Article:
According to Forbes, the first conversation to have pertains to individual productivity. Ask your employees, quite simply, what their productivity indicators are. Since you can’t rely on popping into the office to see who is working on a project and who is beating their Snake score, knowing how your employees quantify productivity is the next-best thing. This may lead to a conversation about what you want to see in return, which is always helpful for your employees to know.
Another thing to discuss with your employees regards communication. Determining which avenues of communication are appropriate, which ones should be reserved for emergencies, and which ones are completely off the table is key. For example, you might find that most employees are comfortable texting each other while you prefer Slack or email updates. Setting that boundary ahead of time and making it “office” policy will help prevent strain down the road.
Finally, checking in with your employees about their expectations is also important. If you can discuss the sticky issue of who deals with what, whose job responsibilities overlap, and what each person is predominantly responsible for, you’ll negate a lot of stress later. Knowing exactly which of your employees specialize in specific areas is good for you, and it’s good for the team as a whole.
With these 3 discussions out of the way, you can turn your focus to more nebulous concepts, the first of which pertains to hiring. Loop your employees in and ask them how they would hire new talent during this time; what aspects would they look for, and how would they discern between candidates without being able to meet in-person? It may seem like a trivial conversation, but having it will serve to unify further your team—so it’s worth your time.
The last crucial conversation, per Forbes, is simple: Ask your employees what they would prioritize if they became CEOs tomorrow. There’s a lot of latitude for goofy responses here, but you’ll hear some really valuable—and potentially gut-wrenching—feedback you wouldn’t usually receive. It never hurts to know what your staff prioritize as idealists.
Unifying your staff can be difficult, but if you start with these conversations, you’ll be well on your way to a strong team during these trying times.
This story was first published in November 2020.
How to apply to be on a Board of Directors
(BUSINESS NEWS) What do you need to think about and explore if you want to apply for a Board of Directors? Here’s a quick rundown of what, why, and when.
What does a Board of Directors do? Investopedia explains “A board of directors (B of D) is an elected group of individuals that represent shareholders. The board is a governing body that typically meets at regular intervals to set policies for corporate management and oversight. Every public company must have a board of directors. Some private and nonprofit organizations also have a board of directors.”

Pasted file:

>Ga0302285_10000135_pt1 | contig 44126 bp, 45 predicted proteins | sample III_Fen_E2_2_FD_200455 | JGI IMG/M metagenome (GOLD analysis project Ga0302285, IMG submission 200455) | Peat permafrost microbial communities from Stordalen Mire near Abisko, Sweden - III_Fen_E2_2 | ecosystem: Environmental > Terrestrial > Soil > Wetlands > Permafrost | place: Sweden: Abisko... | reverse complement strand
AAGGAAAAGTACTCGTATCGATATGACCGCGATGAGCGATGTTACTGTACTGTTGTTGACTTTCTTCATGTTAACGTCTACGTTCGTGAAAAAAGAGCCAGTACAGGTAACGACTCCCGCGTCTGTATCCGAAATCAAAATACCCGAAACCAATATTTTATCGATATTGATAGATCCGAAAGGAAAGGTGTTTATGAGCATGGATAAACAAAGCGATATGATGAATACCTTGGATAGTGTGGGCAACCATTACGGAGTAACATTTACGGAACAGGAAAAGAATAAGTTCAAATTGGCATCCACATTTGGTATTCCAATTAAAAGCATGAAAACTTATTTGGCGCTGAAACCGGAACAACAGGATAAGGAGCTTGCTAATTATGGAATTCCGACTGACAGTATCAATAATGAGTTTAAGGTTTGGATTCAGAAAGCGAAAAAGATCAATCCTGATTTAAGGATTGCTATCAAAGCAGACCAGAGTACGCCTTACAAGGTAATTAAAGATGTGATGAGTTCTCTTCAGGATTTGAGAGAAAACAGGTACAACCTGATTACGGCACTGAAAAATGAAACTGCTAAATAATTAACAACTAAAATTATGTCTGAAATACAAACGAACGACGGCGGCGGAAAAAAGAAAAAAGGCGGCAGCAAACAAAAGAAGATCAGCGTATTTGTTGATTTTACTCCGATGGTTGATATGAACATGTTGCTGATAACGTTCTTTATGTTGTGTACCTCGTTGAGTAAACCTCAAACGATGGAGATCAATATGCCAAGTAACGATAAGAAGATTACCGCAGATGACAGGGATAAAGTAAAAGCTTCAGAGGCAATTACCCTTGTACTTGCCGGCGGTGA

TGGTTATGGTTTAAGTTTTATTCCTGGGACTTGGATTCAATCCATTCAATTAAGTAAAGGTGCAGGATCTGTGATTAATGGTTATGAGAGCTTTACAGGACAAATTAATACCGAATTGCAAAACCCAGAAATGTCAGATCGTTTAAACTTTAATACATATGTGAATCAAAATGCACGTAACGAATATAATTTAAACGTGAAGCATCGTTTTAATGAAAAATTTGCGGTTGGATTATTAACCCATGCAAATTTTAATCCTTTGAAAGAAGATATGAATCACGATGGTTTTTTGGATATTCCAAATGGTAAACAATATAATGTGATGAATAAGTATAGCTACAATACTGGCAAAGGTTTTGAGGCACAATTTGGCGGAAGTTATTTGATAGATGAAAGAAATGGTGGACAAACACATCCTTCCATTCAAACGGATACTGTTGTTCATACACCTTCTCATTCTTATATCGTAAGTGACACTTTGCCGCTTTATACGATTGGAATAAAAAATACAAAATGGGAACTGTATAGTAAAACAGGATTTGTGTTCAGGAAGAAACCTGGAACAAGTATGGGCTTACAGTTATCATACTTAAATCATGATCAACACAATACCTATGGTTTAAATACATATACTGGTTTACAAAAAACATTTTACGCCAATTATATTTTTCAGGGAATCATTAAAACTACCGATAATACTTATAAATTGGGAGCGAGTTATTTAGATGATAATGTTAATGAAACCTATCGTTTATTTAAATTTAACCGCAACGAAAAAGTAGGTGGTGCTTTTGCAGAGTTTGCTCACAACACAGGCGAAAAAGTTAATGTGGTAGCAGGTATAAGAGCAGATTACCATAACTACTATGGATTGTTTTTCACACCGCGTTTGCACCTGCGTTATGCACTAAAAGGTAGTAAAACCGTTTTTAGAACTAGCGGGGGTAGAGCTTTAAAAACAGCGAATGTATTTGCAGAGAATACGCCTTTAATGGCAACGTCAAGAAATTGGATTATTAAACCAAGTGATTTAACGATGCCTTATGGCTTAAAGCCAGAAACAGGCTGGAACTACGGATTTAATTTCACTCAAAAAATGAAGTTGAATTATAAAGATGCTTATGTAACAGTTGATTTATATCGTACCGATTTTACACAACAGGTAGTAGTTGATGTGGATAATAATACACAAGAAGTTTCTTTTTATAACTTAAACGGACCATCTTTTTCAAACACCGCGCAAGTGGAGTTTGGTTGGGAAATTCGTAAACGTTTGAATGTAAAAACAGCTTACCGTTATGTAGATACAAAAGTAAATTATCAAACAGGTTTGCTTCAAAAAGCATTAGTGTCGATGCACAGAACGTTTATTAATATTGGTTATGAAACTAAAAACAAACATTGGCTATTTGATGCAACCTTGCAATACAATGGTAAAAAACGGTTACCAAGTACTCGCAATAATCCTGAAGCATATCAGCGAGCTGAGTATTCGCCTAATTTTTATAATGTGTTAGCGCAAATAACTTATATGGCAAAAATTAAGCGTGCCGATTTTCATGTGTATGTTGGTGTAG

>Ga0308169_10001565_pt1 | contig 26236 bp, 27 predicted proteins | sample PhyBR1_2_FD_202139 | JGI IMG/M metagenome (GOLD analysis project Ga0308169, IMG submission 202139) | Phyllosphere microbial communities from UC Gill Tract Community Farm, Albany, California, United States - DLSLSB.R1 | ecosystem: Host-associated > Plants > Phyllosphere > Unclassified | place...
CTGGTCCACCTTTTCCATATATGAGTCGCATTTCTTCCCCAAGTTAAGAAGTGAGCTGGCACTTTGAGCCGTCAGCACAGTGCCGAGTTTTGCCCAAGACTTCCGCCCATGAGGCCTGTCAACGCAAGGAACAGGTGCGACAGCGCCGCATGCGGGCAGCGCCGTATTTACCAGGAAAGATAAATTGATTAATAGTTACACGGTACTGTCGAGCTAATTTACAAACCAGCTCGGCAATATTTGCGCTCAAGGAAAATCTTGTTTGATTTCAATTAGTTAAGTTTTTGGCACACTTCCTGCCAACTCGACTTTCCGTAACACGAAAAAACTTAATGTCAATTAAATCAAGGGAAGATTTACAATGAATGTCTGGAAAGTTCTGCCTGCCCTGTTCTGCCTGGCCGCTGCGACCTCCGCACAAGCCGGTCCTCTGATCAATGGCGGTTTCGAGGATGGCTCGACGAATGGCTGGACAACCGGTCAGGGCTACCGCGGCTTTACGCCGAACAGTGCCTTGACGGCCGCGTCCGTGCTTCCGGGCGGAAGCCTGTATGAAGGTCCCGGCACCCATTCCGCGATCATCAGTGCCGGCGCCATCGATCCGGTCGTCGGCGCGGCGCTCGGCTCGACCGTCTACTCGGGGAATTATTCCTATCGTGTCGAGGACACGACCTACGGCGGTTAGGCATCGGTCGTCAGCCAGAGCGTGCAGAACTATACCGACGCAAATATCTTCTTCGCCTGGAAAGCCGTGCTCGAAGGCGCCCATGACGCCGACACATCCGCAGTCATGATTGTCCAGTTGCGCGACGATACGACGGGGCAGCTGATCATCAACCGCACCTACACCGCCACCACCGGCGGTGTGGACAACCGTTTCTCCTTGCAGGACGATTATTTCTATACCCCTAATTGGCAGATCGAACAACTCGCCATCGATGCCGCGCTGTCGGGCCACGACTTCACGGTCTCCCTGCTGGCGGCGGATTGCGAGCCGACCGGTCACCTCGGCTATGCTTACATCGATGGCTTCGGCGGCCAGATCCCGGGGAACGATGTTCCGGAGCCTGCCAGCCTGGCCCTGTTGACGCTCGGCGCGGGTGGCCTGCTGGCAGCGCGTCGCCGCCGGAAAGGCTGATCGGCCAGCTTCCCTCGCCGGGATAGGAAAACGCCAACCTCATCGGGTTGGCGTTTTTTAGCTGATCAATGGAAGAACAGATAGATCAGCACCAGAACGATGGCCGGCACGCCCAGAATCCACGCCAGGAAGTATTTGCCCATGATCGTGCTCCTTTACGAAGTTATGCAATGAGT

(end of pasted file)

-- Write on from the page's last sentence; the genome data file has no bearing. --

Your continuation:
It is time to have a diverse representation of thoughts, values and insights from intelligently minded people that can give you the intel you need to move forward – as they don’t have quite the same vested interests as you.
We have become the nation that works like a machine. Day in and day out we are consumed by our work (and have easy access to it with our smartphones). We do volunteer and participate in extra-curricular activities, but it’s possible that many of us have never understood or considered joining a Board of Directors. There’s a new wave of Gen Xers and Millennials that have plenty of years of life and work experience + insights that this might be the time to resurrect (or invigorate) interest.
Harvard Business Review shared a great article about identifying the FIVE key areas you would want to consider growing your knowledge if you want to join a board:
1. Financial – You need to be able to speak in numbers.
2. Strategic – You want to be able to speak to how to be strategic even if you know the numbers.
3. Relational – This is where communication is key – understanding what you want to share with others and what they are sharing with you. This is very different than being on the Operational side of things.
4. Role – You must be able to be clear and add value in your time allotted – and know where you especially add value from your skills, experiences and strengths.